In response to this request, the caller-side local switch 32 first activates its TCP/IP protocol controller 15 d to update the reception channel usage record in the server management data file 15 h (see FIG. 5(A)) (Step P2). More specifically, the TCP/IP protocol controller 15 d retrieves a record from the server management data file 15 h, using the received IP address as a search keyword. When the relevant record is found, the TCP/IP protocol controller 15 d increments the value of its “Reception Channel Usage Record” field by one.

The local switch 32 then activates its integral Internet connection controller 15 c to search the server management data file 15 h again to find a record corresponding to the received IP address (Step P3). When the relevant record is found, the Internet connection controller 15 c extracts a specific subscriber line interface point from the record by using the received port ID number as an index value(Step P4). The extracted “subscriber line interface point” indicates the end point, on the local switch 32's side, of a subscriber line (H3) that is now linking the local switch 32 with the server 33.

Consulting next the call control data file 15 g (FIG. 5(B)), the Internet connection controller 15 c obtains a phone number corresponding to the subscriber line interface point extracted above. This is the phone number of the present caller (Step P5). The Internet connection controller 15 c then retrieves a country code, area code, and station code (local exchange number) from the local station management data file 15 f (see FIG. 4(C)), and appends these codes to the caller's phone number as its preceding digits (Step P6). This fully supports the recipient of an international call who may wish to identify the party calling from a foreign country. Now that the complete phone number information is ready, the Internet connection controller 15 c requests the TCP/IP protocol controller 15 d to deliver the information to the server 33 on the callee's side (Step P7).

In response to this, the TCP/IP protocol controller 15 d tries to find a vacant transmission port to make access to a control channel, by searching the access line control data file 15 i (see FIG. 4(B)) (Step P8). Recall here that the local switch 32 can have a plurality of control channels (H1). If this is the case, the TCP/IP protocol controller 15 d opens the access line control data file 15 i and detects an unused control channel (H1) by searching through the contents of each record's “port availability flag” field. If there is a record indicative of the vacancy of a transmission port, the TCP/IP protocol controller 15 d extracts the corresponding transmission port ID number from the record found.

The TCP/IP protocol controller 15 d now updates the transmission channel usage record in the server management data file 15 h (Step P9). More specifically, the TCP/IP protocol controller 15 d retrieves a record pertaining to the server 33 from the server management data file 15 h, and increments the value of its “transmission channel usage record” field by one. The TCP/IP protocol controller 15 d finally transmits the caller's phone number information obtained in step P6 to the server 33 through the control channel (H1) determined in step P8 (Step S3).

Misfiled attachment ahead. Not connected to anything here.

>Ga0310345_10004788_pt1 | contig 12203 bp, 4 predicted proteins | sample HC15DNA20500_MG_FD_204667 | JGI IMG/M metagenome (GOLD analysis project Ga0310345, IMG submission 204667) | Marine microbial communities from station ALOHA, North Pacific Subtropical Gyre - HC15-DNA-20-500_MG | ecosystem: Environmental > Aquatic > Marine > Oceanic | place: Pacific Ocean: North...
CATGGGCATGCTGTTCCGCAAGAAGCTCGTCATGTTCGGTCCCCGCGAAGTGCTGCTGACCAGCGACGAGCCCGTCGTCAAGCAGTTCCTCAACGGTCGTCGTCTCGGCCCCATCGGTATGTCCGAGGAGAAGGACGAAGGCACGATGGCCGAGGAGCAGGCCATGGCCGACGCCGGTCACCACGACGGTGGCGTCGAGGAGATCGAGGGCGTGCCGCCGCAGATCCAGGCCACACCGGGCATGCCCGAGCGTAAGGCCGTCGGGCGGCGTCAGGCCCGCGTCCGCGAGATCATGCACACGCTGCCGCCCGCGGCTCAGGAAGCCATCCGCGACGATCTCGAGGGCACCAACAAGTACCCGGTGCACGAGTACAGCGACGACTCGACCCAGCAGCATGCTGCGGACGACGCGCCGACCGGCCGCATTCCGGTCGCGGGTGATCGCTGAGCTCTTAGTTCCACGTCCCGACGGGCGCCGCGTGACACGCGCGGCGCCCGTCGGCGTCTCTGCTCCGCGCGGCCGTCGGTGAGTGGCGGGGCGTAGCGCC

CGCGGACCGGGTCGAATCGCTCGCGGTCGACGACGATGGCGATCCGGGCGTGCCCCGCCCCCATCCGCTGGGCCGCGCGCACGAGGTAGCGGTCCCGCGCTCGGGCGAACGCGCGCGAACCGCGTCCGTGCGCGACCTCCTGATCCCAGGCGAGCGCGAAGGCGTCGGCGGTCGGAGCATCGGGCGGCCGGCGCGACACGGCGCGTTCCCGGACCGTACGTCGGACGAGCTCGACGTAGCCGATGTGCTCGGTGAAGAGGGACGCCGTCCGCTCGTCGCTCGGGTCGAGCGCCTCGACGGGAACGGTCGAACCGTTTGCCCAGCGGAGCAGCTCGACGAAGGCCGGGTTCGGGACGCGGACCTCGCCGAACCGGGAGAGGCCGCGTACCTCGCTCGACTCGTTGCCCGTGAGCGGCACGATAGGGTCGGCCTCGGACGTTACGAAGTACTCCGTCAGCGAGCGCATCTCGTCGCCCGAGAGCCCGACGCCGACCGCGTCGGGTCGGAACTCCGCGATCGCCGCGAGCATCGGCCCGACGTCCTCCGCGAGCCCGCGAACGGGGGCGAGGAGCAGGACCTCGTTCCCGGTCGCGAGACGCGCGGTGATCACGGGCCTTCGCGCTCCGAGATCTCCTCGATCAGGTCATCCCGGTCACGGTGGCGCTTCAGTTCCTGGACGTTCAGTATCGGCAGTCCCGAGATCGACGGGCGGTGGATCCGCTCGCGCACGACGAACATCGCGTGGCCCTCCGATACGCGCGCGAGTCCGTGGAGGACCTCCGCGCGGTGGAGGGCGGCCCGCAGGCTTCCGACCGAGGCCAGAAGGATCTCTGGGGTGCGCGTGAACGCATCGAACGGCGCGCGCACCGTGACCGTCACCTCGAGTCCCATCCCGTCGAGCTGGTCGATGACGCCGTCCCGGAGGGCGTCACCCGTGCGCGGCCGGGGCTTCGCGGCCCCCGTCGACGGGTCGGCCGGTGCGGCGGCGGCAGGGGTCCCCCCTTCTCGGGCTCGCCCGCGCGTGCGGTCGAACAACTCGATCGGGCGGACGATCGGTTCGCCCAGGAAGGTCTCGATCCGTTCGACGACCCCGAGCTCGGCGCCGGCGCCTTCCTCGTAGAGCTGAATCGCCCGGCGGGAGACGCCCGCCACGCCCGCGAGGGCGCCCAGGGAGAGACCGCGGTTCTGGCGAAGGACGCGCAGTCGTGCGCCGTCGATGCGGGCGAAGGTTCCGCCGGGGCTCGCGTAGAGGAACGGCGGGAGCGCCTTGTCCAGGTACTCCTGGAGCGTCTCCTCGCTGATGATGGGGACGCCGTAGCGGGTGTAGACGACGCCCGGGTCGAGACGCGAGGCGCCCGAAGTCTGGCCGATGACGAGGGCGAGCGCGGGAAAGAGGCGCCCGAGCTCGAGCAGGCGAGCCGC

Upon receipt of the caller's phone number, the caller-side server 33 transmits a call reception request to the callee-side server 35 via the Internet 34. This request message contains both caller's and callee's phone numbers (Steps P10 and S4).

FIGS. 9 to 11 provide the details of the callee-side process steps S6 and S7 of FIG. 6, including the additional information on how the involved entities play their respective roles in these steps. The following will explain the process flow of FIGS. 9 to 11, with reference to the step numbers (P21 to P35) shown in them.

When a call reception request is received through the Internet 34 (Step S4), the callee-side server 35 searches for an unused subscriber line (H3) to reach the local switch 36 and obtains its port ID number (Step P21). With the subscriber line (H3) having this port ID number, the server 35 transmits a call origination request to the local switch 36, dialing the phone number of the intended callee (Steps P22 and S5).

Upon receipt of this call origination request, the local switch 36 activates its own subscriber connection controller 15 a. Searching the subscriber data file 15 e (see FIG. 4(A)), the subscriber connection controller 15 a determines whether the request is from one of the servers or from any other subscriber terminals (Step P23 and P24). More specifically, the subscriber connection controller 15 a first determines which subscriber line (H3) is now signaling the call origination request, thereby identifying its subscriber line interface point. Using this subscriber line interface point as an index value, the subscriber connection controller 15 a extracts the relevant subscriber's record out of the subscriber data file 15 e. It then determines whether any server is assigned to the called subscriber or not, by testing the server association flag contained in the extracted record. If not such server association is present, the subscriber connection controller 15 a invokes a normal call origination process which handles a call request from ordinary subscribers (Step P25).